View from the fray

Unshaven, thong-hating girl pride

So Reno’s got another claim to fame. We appreciate vaginas here in northern Nevada. In that regard, we’re much like the notoriously feminist metropolis of Oklahoma City.

“We’re making a map of all the vagina-friendly cities in the nation,” said Margot “Lois Lane” Kidder on Saturday. Kidder was one of three speakers performing in The Vagina Monologues last weekend at the Pioneer Center. “And Reno is definitely on the map.”

The crowd of mostly women filling the Pioneer cheered ecstatically. Who knew there existed here in Reno—outside of strip club performances—a rowdy bunch of females with such unrepressed sexuality?

OK, so how was the show? Glad you asked.

I was prepared to be bored. After all, three women sitting on stage and talking. About their bodies. Doesn’t exactly sound like a thrill a minute. Ever been forced to read a master’s thesis on something like hydrology? I went to the show because it felt good to get out of the house and away from the kids and Mount Saint Dirty Laundry.

Surprise. Along with the many, many other raucous middle-aged women, I thought the whole 90-minute production was hilarious. From the line, “You can not love a vagina unless you love hair,” to what was perhaps the most beautiful description of childbirth I’d ever heard, I was rapt.

The demographic of me fits the intended audience. I am 37 years old. I’ve been married forever. In my personal quest to overpopulate the planet, I’ve survived five natural childbirths.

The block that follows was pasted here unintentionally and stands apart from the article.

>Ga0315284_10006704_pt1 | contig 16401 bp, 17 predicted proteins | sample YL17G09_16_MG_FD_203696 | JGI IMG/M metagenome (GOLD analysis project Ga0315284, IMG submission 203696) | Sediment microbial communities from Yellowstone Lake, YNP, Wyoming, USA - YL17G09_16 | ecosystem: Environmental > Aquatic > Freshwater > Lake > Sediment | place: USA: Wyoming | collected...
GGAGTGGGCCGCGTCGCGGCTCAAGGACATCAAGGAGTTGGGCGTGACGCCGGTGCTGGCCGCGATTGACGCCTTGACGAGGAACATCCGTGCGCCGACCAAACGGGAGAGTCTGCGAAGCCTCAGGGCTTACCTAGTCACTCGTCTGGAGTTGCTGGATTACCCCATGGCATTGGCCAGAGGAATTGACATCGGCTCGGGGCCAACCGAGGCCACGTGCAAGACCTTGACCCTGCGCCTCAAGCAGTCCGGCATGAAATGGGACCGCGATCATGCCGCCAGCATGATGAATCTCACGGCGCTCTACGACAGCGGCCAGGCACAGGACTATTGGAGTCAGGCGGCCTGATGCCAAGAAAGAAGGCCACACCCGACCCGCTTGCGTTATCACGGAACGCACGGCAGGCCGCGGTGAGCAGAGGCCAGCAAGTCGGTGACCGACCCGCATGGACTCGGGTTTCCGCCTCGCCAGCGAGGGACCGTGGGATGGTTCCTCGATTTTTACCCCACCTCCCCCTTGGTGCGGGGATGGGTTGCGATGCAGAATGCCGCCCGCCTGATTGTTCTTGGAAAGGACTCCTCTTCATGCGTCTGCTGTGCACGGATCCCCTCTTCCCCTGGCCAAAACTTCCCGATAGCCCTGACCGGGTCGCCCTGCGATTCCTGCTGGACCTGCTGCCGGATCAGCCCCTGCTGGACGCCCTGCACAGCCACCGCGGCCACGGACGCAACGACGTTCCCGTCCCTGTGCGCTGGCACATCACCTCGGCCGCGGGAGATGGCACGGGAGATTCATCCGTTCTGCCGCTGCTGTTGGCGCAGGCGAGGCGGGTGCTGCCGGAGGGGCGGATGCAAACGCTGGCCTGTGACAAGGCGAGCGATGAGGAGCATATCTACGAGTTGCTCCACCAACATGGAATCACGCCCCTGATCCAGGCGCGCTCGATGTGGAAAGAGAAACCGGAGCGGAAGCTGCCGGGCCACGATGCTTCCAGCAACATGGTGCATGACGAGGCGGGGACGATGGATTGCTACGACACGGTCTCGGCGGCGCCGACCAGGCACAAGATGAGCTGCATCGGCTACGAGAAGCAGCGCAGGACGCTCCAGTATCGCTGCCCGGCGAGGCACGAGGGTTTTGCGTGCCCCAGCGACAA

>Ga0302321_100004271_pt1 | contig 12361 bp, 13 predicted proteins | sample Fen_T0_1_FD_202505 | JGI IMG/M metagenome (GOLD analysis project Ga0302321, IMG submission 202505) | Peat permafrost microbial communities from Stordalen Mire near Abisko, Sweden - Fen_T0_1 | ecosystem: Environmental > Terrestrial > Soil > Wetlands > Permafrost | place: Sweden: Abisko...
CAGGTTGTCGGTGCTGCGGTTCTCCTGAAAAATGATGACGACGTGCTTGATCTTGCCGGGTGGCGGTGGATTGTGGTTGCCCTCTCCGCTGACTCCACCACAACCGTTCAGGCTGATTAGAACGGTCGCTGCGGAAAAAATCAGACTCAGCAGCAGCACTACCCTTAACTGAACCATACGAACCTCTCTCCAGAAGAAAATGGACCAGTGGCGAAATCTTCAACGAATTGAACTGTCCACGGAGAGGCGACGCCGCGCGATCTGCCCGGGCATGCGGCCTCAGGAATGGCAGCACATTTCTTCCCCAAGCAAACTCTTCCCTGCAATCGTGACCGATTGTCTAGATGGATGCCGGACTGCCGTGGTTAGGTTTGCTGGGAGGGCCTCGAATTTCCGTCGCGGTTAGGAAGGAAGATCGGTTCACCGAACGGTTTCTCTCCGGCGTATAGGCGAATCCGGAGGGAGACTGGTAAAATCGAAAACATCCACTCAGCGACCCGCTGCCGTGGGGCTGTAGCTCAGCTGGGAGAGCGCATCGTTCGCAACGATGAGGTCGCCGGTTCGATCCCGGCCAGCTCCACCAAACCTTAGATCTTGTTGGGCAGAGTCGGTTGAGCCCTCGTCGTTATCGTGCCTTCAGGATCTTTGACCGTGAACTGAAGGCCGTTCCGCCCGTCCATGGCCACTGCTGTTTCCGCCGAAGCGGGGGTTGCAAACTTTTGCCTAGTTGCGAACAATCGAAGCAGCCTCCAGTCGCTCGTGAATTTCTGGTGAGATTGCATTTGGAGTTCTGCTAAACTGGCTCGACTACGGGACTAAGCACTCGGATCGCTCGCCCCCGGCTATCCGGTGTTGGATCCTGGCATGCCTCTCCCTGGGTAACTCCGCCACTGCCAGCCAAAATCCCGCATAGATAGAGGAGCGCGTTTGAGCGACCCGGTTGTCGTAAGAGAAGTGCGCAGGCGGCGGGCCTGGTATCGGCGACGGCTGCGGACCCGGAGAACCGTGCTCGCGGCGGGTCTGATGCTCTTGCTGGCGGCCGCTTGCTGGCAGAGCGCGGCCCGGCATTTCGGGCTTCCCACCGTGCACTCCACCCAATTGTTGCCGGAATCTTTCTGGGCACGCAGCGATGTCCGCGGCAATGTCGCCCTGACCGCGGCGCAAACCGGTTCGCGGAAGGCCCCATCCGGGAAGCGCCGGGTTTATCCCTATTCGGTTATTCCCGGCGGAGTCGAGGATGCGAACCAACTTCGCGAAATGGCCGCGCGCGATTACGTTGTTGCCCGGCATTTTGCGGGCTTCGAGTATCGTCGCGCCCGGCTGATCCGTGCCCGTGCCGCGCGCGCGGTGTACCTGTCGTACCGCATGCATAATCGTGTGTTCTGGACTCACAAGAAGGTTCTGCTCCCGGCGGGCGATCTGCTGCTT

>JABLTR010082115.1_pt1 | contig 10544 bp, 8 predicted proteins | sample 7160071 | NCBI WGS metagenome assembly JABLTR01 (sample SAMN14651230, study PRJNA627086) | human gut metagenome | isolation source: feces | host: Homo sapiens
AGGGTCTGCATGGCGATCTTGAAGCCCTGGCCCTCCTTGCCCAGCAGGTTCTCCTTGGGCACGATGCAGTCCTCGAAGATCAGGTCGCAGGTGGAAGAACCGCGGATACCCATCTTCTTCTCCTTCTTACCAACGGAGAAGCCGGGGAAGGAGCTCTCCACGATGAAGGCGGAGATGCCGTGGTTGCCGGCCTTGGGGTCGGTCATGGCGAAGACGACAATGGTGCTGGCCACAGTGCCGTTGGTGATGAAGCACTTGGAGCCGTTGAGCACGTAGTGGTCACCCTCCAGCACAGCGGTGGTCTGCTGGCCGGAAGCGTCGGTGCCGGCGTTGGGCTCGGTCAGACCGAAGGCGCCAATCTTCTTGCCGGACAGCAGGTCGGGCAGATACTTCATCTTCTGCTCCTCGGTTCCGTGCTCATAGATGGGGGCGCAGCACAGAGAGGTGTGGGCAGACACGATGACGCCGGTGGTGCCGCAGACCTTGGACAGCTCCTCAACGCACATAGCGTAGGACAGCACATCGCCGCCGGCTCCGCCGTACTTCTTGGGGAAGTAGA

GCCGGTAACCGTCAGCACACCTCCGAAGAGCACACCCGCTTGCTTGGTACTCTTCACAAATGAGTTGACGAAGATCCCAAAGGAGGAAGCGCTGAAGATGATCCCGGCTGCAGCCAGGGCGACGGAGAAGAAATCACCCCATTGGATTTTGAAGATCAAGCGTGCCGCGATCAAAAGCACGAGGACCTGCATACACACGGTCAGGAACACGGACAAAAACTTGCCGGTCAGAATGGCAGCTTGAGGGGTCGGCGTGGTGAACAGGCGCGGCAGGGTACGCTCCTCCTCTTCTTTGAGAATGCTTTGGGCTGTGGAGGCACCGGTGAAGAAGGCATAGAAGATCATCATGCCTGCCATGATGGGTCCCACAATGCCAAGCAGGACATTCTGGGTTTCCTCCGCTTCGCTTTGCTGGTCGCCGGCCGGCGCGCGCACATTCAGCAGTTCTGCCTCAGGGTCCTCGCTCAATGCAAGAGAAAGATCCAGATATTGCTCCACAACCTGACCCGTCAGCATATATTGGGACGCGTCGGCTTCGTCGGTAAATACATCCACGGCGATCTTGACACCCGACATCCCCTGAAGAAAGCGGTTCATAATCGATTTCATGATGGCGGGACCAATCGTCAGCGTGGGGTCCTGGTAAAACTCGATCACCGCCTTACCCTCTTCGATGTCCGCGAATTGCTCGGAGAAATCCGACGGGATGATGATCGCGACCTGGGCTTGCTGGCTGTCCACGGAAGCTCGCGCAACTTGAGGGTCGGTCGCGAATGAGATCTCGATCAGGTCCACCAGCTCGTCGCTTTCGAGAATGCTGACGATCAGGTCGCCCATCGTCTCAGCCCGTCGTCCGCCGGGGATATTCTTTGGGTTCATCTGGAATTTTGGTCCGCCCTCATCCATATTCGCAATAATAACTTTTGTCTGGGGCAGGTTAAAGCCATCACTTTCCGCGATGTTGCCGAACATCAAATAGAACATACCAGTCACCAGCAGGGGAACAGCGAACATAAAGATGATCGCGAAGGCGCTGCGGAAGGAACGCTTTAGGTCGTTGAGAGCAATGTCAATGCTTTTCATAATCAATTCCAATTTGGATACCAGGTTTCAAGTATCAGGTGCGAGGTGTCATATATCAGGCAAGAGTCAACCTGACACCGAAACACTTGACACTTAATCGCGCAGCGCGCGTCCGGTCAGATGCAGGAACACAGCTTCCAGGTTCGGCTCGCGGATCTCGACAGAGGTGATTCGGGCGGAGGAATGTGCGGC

I sat with a group of News & Reviewers. Former RN&R intern Mary Henry, a UNR student who’s 24, found some Monologue moments to be, well, weird.

It was strange, Mary said, to watch a crowd of Reno women claiming the word “cunt,” complete with a bit of light cheerleader-like spelling—“Gimme a ‘C’!” And then there was Margot Kidder’s rendition of the “surprise triple orgasm” moan, complete with multifaceted panting, lurching, squawking and such.

“It’s kind of like listening to your grandmother talk about having sex,” Mary said.

I’m pretty sure Kidder is not old enough to be Mary’s grandmother. Kidder’s dramatic five-minute moan was a grand finale to one monologue based on interviews with a sex worker. She’d been a lawyer. The sex worker, that is, not Kidder.

The show’s underlying concept: A couple hundred women were interviewed about their vaginas, and from that writer Eve Ensler gleaned the material for the show.

“At first women were reluctant to talk,” Monologues begins. “They were a little shy. But once they got going, you couldn’t stop them. Women secretly love to talk about their vaginas. They get very excited, mainly because no one’s ever asked them before.”

And now we know that Renoites secretly love to listen to women talking about their vaginas. If we could just harness all that female power to accomplish something. Anything. Education. Gender equity. On our way out of the Pioneer, most women pitched in a few bucks to help out agencies that assist victims of domestic violence.

A bit of gender elation—unshaven, thong-hating pride—stayed with me well into the next day. It faded fast. And then there was a huge pile of laundry waiting to be folded.